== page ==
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The shoe design hose pump uses two or more fixed shoes to compress the hose twice per revolution by grinding against the hose.


The second design of hose pump is one which utilizes two or more rollers on the end of a rotating arm. This type of design is much more forgiving because is causes less damage to the hose while compressing it. It also creates less heat. This design typically will have moderately longer hose life than a grinding shoe design because it causes less stress and heat to the hose.


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This hose pump design utilizes two or more rollers on the end of a rotating arm.


The third and most recently available hose pump design is one that utilizes a cam shaft and a roller on the end of the shaft. This type of design is the most radical in achieving a higher level of hose life because it only compresses the hose one time per revolution. Also, since it rolls over the hose it is also much more forgiving to the hose when it compresses it. This design generates virtually no or very little heat.

This type rolling design pump does require glycerin for light lubrication, but it requires a fraction of the glycerin that a typical pump would require. A 3-in sliding shoe pump, for instance, would require 35-l of glycerin and a 3-in rolling design would only require 8-l. The reduced consumption of glycerin helps to aid in the overall cost effectiveness of the rolling pump design.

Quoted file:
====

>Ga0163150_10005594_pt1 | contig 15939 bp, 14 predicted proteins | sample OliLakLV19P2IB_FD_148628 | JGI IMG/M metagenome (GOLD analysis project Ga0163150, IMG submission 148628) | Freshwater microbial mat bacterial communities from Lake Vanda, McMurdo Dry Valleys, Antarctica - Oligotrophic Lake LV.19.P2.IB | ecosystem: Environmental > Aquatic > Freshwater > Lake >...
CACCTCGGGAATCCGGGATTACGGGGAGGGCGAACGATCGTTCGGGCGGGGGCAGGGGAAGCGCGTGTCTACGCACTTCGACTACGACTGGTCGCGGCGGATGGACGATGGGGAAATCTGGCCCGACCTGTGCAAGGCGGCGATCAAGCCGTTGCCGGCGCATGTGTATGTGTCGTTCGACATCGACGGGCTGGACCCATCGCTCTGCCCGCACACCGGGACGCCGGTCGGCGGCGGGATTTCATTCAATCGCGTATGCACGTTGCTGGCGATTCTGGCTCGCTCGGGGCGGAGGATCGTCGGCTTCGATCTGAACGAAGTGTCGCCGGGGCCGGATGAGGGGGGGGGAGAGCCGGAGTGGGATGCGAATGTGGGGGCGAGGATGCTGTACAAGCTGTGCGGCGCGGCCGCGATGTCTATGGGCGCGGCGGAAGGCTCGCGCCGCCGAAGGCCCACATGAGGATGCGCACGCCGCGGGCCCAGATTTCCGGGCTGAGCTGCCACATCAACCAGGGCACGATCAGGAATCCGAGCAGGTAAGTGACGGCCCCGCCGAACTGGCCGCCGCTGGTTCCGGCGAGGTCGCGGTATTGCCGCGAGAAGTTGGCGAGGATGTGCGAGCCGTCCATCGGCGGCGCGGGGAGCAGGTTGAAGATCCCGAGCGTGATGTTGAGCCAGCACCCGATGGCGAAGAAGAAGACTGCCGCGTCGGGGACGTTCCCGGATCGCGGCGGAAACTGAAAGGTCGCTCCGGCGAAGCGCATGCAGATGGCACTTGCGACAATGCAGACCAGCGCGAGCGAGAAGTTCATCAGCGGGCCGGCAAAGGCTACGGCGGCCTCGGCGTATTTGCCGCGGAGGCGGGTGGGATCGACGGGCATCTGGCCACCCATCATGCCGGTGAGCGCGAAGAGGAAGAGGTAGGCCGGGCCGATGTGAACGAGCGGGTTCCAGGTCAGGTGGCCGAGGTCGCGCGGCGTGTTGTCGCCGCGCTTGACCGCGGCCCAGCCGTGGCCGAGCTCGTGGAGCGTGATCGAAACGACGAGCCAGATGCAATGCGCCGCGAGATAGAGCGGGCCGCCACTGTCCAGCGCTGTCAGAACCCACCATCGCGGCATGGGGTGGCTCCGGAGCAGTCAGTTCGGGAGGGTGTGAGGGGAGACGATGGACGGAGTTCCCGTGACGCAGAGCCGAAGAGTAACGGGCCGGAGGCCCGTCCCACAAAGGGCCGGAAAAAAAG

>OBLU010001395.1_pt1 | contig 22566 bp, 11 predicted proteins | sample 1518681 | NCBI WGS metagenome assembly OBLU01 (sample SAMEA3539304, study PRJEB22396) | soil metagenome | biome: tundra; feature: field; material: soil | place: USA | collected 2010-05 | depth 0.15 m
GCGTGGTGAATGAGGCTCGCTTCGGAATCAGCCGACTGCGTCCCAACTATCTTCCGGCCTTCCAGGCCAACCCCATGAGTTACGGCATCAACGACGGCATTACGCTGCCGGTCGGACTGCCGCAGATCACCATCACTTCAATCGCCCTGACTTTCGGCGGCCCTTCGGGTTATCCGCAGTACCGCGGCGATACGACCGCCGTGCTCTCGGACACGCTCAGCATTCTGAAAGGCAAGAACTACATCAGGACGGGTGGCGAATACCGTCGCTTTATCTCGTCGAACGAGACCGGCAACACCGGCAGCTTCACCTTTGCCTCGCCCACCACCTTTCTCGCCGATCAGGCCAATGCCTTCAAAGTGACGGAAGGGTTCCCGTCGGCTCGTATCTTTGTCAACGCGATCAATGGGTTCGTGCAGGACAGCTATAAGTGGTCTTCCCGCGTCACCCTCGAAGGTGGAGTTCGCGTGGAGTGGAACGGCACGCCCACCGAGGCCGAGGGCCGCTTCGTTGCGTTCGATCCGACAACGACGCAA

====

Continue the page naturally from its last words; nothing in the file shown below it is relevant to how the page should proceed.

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A rolling design peristaltic pump. This hose pump design utilizes two or more rollers on the end of a rotating arm.














Customer experience is proving that rolling pump designs have a hose lifetime that is usually 4X to 5X longer than shoe design pumps. Rolling design pumps do not have problems with heat buildup and can usually run at very high rpm without the problems of overheating and hose damage. This type of pump, in many cases on a given application, will require one pump size smaller than conventional shoe design pumps, due to its ability to run at higher rpm without overheating.

Also, this type of pump - even when running at higher rpm - will produce significantly longer hose life than conventional shoe design pumps running at much lower rpm than the rolling design. Rolling design hose pumps have also eliminated the hose barbs in the end of the hose. This makes the hose change so much simpler that it is reduced to a one-man job on the larger diameter pumps.

Table 1 shows a real-life cost comparison of the one-year operating costs of a 3-in shoe design hose pump compared to a 2.5-in rolling design pump at a calcium carbonate manufacturer. The pumps were pumping 70 percent calcium carbonate at a pressure of 58-psig to 72-psig, with a flow rate ranging from 35-gpm to 53-gpm.

The 3-in shoe design pump required three times more floor space and a 20-hp motor. The 2.5-in rolling design hose pump was one-third the required floor space and required only a 10-hp motor.

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Table 1. One-year operating cost savings using rolling design vs. shoe design hose pump = $11,388.

Based on the scenario in Table 1 that was provided by a manufacturer of calcium carbonate and user of hose pumps, the operating, maintenance and spare parts cost of using a shoe design hose pump over a 7-year period would be $134,666. And if a single roller rolling design was selected, the 7-year operating cost would be $54,950. This means the 7-year savings is just under $80,000.

This is significant and points to the fact that users should consider the operating, maintenance and spare parts costs when selecting their hose pumps. The rolling design hose pumps have significant cost savings compared to shoe designs, and also are more robust and are easier to perform maintenance on.